A professor of history at an American university in the New England area wrote in to say:
“Quislings? I have to confess that I don’t follow your argument. How is someone who wants self-determination for Taiwan akin to Quisling, who cooperated with German occupiers? Isn’t the chief reason that Taiwan doesn’t have independence simply that the PRC has threatened to incinerate the island in case it declared independence? And why must a nation have one state? Germans, for example, have Germany, Austria, and Switzerland and, as you mentioned, Chinese have more than one state as well.”
I didn’t expound on the “Quisling” aspect of my argument because I already made this point many times before in earlier articles. I assumed readers were familiar with previous articles in which I explained in considerable detail who the Taiwan independence movement “elders” are, and why they and their disciples have earned the epithet “Quislings.”
Quislings are individuals who help an enemy nation rule their own homeland. The original Quisling, Vidkun Quisling, a Norwegian, helped Nazi Germany rule Norway.
Taiwanese independence movement “elders” are Chinese counterparts to Norway’s Vidkun Quisling. Chinese Quislings on Taiwan helped fascist Japanese rule Taiwan during the First Sino-Japanese War of 18941895, during Japan’s subsequent 50-year colonial occupation of Taiwan between 1895 and 1945, and during the Second Sino-Japanese War of 19371945. Chinese Quislings are currently attempting to help right-wing elements in Japan regain control of Taiwan a second time.
Who are these Taiwan independence “elders?” They are people such as Ku Kuan-min and “Mr. Democracy” Lee Teng-hui.
Ku Kuan-min’s father Ku Hsien-rong opened the city gates of Taipei for the Japanese Imperial Army occupation force in 1895 and showed them the way into the city. He was, not to put too fine a point on it, a collaborator. The Japanese colonial government rewarded the Ku family by granting family members exclusive franchises that eventually made them billionaires. One of the activities the Ku family engaged in was selling Chinese women into sexual slavery. They recruited destitute young women on Taiwan under false pretenses, telling them they would be serving as cooks or maids to Japanese personnel in the Pacific Theater. When they arrived they found themselves pressed into sexual slavery, to be gang raped by Japanese soldiers up to 60 times a day. Refusal meant torture, mutilation, and execution.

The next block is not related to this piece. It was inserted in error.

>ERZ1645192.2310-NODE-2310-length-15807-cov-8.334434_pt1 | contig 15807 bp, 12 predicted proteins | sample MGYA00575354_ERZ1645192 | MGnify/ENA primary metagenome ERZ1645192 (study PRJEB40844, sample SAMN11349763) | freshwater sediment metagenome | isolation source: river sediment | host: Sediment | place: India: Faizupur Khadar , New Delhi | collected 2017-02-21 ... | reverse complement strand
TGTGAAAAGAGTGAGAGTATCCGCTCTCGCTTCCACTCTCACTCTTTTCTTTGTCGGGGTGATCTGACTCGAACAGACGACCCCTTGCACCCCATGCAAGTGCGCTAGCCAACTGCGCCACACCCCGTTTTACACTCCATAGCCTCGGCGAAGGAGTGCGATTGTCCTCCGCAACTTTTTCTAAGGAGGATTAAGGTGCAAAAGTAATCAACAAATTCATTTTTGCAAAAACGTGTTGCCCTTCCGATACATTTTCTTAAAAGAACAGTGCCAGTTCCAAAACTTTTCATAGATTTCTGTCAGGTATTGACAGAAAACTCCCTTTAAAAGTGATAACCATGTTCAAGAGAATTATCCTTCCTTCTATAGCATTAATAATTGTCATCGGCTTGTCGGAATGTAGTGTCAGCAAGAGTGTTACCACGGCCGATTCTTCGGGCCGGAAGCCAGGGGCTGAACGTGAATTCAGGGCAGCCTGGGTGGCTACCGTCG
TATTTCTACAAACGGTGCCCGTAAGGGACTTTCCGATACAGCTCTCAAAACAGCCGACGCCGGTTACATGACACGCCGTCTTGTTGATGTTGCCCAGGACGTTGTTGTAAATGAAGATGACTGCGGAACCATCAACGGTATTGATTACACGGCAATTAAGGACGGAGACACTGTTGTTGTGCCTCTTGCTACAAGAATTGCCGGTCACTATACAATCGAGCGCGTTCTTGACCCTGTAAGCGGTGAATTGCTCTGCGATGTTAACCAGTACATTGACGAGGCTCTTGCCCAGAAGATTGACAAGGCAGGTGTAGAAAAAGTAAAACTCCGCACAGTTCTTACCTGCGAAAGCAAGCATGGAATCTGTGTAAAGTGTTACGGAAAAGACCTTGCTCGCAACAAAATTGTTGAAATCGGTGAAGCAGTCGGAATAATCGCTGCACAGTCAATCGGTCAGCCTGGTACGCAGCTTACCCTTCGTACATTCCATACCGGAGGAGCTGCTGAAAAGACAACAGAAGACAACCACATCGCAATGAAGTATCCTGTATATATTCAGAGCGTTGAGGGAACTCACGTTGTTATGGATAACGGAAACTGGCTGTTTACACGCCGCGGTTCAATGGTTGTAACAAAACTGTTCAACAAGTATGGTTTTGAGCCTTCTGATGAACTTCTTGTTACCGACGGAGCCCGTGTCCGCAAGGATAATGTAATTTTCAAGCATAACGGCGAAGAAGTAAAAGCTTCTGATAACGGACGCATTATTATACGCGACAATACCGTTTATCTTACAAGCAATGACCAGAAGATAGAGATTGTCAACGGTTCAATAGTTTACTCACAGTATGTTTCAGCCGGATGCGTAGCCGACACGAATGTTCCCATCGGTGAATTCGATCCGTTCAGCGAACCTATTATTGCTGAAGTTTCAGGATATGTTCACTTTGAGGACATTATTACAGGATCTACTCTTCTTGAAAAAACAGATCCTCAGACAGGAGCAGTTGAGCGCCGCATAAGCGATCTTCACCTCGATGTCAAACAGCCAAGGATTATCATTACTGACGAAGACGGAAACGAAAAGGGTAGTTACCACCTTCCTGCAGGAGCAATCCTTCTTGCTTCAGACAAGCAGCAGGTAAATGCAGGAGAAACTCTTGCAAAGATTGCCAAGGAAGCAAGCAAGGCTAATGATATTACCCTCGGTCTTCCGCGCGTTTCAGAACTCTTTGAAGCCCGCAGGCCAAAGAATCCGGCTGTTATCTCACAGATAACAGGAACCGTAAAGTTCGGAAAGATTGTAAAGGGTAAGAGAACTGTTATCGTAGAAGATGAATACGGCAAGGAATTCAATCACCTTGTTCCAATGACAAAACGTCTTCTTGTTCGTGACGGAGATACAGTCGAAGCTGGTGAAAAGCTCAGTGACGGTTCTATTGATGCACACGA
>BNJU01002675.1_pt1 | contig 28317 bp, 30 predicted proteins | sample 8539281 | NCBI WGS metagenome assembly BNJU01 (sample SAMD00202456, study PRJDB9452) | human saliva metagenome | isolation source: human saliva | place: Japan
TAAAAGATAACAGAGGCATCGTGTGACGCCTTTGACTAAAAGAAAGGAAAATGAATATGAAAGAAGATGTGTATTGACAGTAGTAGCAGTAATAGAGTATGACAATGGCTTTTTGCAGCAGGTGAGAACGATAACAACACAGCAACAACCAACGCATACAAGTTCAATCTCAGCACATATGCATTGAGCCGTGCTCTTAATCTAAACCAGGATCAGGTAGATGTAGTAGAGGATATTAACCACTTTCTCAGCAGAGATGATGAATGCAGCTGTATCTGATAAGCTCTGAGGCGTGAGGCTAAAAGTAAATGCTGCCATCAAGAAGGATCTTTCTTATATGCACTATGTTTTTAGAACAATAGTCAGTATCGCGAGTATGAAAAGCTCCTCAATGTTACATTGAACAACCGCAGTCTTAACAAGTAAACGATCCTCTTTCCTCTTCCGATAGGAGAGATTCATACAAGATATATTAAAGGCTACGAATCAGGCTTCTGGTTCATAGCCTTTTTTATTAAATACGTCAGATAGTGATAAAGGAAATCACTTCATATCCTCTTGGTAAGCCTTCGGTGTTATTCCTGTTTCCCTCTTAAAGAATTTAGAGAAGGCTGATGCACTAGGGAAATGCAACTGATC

Quislings? Yes, I would say they qualified as Quislings. Wouldn’t you?
Your analogy with Austria and Switzerland might be more or less applicable to Singapore, but not to Taiwan. Ethnic Chinese Singaporeans emigrated to a foreign country, Malaya, later Malaysia. They were later expelled from Malaysia against their will, to become the Republic of Singapore. Chinese have never claimed that Singapore is part of China. It isn’t.
Taiwan is different. Taiwan is an integral part of China that was stolen from China at gunpoint. Justice was restored when Taiwan was retroceded to China following Japan’s defeat in WWII. Ever since then it has remained an integral part of China.
China became temporarily divided in 1949 due to the Cold War, but that division is a purely internal division. China is currently divided in a manner similar to the way North and South Korea is divided, and the way East and West Germany used to be divided before German reunification.
Taiwan independence Quislings have no leg to stand on in this civil war between the Kuomintang and the Chinese Communist Party. Taiwan independence Quislings are parasitic, opportunistic elements who are attempting to exploit the unfortunate Cold War capitalist vs. communist division to establish a puppet regime, nominally independent but in fact a joint US/Japanese forward outpost against China. Why should Chinese tolerate such a development? Would any other nation?
One article that may help explain the mindset of Taiwan independence Quislings is: Taiwan Independence and the Stockholm Syndrome.
Regarding Switzerland, the simple fact is the relationship between the Chinese mainland and Taiwan is nothing like the relationship between Germany and ethnic German regions of Switzerland. Switzerland parted company with the Holy Roman Empire back in 1315, long before Germany even came into existence.